Continuing my line of thought from here: Could you cool the earth's mantle and then bore into it? You cannot bore into the mantle by cooling it as you go because the pressure would crush your little shell of cooled rock. (As explained by the accepted answer)

Could you mine down to the maximum depth possible using the original method, and then start pushing through a pipe into the core. (like a straw that sucks from the bottom of the glass) The pressure would be equal inside and out and would push the magma up the pipe to the surface like a volcano of valuable minerals.

  • How hot is the earth's core?
  • Are there any heat resistant materials up to the task?
  • How can you prevent magma from shooting up the outside of your pipe?
  • Or is there some other plausible way to access the core?
  • $\begingroup$ Why, though? What do you think you'd get that you can't get more easily from traditional mines? $\endgroup$ – GrandmasterB Aug 19 '15 at 4:32
  • $\begingroup$ Well if his world has depletet the traditional mines $\endgroup$ – Magic-Mouse Aug 19 '15 at 5:23
  • $\begingroup$ well, ofcourse you would get more metal than with traditional mines. The core of the earth is pure metal, right? Like, image a marble with a diameter the width of a country, and its made from a mixture of iron, gold, silver, uranium, etc. That's if its possible.... $\endgroup$ – Lorry Laurence mcLarry Aug 19 '15 at 5:34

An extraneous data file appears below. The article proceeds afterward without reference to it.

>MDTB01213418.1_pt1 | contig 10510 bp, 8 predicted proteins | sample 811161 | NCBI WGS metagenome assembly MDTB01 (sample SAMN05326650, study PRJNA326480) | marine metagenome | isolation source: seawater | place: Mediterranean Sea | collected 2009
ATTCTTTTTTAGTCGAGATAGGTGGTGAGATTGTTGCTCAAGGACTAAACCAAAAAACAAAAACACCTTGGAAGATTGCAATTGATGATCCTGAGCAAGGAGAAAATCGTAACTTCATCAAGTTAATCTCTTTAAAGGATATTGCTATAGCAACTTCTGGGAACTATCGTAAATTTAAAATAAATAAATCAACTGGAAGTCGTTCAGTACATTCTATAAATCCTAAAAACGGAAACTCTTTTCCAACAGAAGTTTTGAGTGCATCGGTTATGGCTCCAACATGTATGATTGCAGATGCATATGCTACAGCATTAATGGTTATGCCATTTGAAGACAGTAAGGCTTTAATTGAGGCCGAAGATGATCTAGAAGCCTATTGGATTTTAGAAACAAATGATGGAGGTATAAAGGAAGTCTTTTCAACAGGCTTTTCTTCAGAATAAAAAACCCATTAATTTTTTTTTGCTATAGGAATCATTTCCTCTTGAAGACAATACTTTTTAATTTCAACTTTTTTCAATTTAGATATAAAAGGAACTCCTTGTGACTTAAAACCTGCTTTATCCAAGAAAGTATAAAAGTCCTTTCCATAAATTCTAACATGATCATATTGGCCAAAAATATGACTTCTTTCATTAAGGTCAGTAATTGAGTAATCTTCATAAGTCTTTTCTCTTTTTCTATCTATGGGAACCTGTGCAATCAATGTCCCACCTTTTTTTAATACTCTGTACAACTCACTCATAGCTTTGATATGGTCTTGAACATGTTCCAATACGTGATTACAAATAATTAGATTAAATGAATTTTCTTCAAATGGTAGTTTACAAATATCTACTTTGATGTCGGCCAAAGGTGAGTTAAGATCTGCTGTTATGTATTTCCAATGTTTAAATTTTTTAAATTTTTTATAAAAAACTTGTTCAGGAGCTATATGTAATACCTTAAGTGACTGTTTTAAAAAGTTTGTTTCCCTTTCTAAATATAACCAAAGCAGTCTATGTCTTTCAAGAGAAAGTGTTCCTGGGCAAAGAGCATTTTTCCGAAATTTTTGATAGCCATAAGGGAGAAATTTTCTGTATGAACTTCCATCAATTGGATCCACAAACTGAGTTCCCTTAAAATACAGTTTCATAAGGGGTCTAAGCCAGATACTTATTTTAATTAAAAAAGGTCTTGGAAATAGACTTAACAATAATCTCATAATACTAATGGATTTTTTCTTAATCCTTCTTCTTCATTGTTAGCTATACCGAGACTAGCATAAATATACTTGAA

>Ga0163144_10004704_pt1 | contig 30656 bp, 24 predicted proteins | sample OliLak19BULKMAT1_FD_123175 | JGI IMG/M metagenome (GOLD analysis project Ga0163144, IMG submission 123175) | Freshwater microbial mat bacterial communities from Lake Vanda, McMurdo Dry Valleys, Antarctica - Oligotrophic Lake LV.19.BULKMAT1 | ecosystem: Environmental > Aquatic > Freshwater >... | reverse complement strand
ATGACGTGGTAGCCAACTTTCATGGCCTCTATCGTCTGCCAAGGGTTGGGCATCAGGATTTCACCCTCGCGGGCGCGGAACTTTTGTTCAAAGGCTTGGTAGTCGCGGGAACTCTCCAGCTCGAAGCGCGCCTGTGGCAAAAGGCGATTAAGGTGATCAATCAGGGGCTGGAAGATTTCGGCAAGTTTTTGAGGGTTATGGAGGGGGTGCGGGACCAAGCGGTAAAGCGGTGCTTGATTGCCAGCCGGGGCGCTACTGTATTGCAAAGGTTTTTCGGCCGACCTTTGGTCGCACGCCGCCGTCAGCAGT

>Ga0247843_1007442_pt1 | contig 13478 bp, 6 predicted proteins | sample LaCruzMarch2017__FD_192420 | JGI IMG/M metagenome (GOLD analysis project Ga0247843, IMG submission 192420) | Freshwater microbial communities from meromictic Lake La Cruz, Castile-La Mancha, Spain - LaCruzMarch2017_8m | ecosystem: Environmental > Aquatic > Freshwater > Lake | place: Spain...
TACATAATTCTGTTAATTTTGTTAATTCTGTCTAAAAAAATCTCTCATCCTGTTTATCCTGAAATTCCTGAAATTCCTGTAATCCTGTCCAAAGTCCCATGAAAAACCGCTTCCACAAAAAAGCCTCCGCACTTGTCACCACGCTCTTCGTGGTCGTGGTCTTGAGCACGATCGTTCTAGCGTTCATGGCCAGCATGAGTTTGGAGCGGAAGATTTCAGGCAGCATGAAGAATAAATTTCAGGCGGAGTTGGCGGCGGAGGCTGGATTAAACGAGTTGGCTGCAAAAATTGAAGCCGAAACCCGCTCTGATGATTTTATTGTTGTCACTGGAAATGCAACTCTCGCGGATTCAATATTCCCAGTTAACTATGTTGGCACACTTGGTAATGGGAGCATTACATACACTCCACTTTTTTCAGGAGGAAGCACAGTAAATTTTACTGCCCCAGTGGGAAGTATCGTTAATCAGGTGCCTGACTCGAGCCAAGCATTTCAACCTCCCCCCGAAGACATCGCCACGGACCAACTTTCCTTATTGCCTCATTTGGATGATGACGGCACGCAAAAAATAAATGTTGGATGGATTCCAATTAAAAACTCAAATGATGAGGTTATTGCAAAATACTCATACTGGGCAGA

• $\begingroup$ @LorryLaurencemcLarry the core is mostly iron, which is plentiful on the surface. So while, sure, you can dig down into the core to get at it, there's not much of a reason to do so. $\endgroup$ – GrandmasterB Aug 19 '15 at 6:26
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    $\begingroup$ Your first 2 questions are painfully obvious google questions. $\endgroup$ – Hackworth Aug 19 '15 at 9:59

The idea of a hole or pipe won't work, and would not be the approach taken.

You need something like a living taproot, a solid object. Nanotechnology is similar to "living" and even more in this case as it grows on its own.

The structure includes information channels to the surface, so it can be monitored and programmed. As the depth increases, the composition changes to be something suitable for that temperature and pressure. Material can be passed up and down, so needed elements can be transported tomthe growing tip and to any point for repair.

The material transport is not a "pipe", but a bucket brigade of solid molecules that can pass the atoms along. Some zones might use liquid-filled vessels.

Actually the root doesn't need to be a solid structure as we understand it. It could be a diffuse swarm of nanomachines in the mantle.

In any case, this would be done as a scientific probe and "because it's there". A source of iron is easily available in the asteroid belt. This project would consume resources, not provide them.


Sure. Take the planet apart layer by layer. Eventually you'll get to the core. You'll have to be well on the way to being a K2 civilization to meet the energy requirements. I'm finding conflicting values for the Earth's gravitational binding energy and the solar output, I'm finding values from 4 hours to 6 days of the sun's total output.

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    $\begingroup$ Are you referring to Globus Cassus? $\endgroup$ – David Cary May 31 '16 at 4:14
  • $\begingroup$ @DavidCary I wasn't talking about building any specific thing with it, just the dismantling part. $\endgroup$ – Loren Pechtel May 31 '16 at 6:04

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